More global banks back blockchain collaboration plan

More global banks back blockchain collaboration plan

An initiative to create a set of global standards for the use of distributed ledger technology in financial markets has picked up momentum, with another 13 major banks - including BofA, Deutsche Bank and HSBC - throwing their weight behind the plan.

Two weeks ago nine firms - Barclays, BBVA, CBA, Credit Suisse, JPMorgan, State Street, Royal Bank of Scotland and UBS - paired up with financial innovation startup company R3 to collaborate on research, experimentation, design, and engineering to help advance state-of-the-art enterprise-scale shared ledger technology.

Now Bank of America, Bank of New York Mellon, Mitsubishi UFJ Financial Group, Citi, Commerzbank, Deutsche Bank, HSBC, Morgan Stanley, National Australia Bank, Royal Bank of Canada, SEB, Societe Generale and Toronto-Dominion Bank have entered the fray.

The R3 team, led by former Icap electronic broking chief David Rutter, is made up of financial industry veterans, technologists, and new tech entrepreneurs, bringing together expertise from electronic financial markets, cryptography and digital currencies. Among the recruits are IBM's blockchain head Richard Brown.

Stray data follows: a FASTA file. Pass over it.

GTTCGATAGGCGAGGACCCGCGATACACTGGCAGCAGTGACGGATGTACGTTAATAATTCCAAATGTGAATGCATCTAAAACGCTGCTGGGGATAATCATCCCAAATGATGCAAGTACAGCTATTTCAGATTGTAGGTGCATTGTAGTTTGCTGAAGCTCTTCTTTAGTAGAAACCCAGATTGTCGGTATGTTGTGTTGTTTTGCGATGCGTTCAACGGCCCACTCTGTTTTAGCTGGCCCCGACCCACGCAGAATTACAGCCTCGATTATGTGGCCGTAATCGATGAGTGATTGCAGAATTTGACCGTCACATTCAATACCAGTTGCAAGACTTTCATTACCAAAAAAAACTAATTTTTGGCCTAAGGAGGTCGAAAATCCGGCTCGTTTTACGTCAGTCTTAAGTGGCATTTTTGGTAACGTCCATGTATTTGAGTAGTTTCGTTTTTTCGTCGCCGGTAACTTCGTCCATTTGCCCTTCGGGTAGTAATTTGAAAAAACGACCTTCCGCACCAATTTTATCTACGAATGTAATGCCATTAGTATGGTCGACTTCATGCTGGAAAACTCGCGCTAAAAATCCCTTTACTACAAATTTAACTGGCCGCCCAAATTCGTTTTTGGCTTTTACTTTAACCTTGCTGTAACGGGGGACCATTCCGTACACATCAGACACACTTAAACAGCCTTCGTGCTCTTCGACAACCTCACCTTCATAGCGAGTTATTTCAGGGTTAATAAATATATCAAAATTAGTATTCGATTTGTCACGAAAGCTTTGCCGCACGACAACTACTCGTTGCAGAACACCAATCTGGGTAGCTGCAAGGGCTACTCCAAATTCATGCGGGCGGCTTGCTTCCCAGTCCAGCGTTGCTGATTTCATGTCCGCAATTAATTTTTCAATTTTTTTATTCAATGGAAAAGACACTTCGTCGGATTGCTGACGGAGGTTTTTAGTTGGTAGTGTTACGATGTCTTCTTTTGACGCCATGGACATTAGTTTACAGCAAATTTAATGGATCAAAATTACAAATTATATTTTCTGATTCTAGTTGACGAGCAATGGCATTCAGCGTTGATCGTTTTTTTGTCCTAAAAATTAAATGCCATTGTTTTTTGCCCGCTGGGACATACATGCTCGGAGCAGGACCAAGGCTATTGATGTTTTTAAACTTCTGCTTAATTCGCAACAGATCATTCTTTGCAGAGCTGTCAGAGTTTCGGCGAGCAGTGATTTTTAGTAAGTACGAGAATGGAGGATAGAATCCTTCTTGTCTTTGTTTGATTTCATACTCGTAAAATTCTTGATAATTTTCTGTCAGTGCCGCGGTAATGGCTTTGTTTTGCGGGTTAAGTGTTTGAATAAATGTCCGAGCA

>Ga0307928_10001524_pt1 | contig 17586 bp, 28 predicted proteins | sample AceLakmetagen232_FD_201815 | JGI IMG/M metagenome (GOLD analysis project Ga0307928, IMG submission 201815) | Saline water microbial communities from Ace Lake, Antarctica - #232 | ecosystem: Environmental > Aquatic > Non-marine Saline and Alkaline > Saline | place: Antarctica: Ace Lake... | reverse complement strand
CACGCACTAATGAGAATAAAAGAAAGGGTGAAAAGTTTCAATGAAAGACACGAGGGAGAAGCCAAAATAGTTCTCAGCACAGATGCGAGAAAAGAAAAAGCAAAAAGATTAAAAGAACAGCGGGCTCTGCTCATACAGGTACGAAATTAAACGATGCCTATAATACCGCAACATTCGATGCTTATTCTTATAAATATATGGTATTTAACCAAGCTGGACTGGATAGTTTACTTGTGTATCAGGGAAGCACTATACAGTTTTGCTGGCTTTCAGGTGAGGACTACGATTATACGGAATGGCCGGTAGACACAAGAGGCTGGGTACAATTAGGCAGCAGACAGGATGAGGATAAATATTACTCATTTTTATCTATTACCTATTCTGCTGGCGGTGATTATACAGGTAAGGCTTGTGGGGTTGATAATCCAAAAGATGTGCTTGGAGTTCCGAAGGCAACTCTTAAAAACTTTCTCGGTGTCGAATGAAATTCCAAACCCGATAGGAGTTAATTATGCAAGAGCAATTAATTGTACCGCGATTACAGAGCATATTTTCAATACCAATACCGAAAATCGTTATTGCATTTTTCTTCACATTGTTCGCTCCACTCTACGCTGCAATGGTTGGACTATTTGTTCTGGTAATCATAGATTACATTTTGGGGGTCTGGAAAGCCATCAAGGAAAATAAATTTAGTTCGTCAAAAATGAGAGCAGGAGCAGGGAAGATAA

The partners will now set up joint working groups, using a collaborative lab environment to test and validate distributed ledger prototypes and protocols as they seek to meet banking requirements for security, reliability, performance, scalability, and audit.

Niall Cameron, head, markets, Emea, HSBC, says: "Innovative, open-source developments like distributed ledger technology require expertise to deliver but have huge potential, offering banks and their clients the prospect of enhanced security, lower costs and improved error reduction."

Comments: (3)

A Finextra member
A Finextra member 29 September, 2015, 17:39Be the first to give this comment the thumbs up 0 likes

there are so many banks working on the subject that BNP-PARIBAS and ING are not listed ;-)

A Finextra member
A Finextra member 29 September, 2015, 19:21Be the first to give this comment the thumbs up 0 likes

There are lot of open question in my mind, like for instance will this be linked to the current bitcoin block chain? Else, who will confirm transactions, what will be the incentive structure etc...

 

Jim Wells
Jim Wells - Wellspring Consulting International - Fort Lauderdale 30 September, 2015, 12:241 like 1 like

Wow, fresh from their being caught rigging rates for Libor & FX, US government securities prices, and prices for electric power and deceiving investors about the composition and value of near-worthless mortgage securities, many of the same Too Big To Behave Banks are now going to have a crack at crypto-currencies. You just can't make this stuff up.

 

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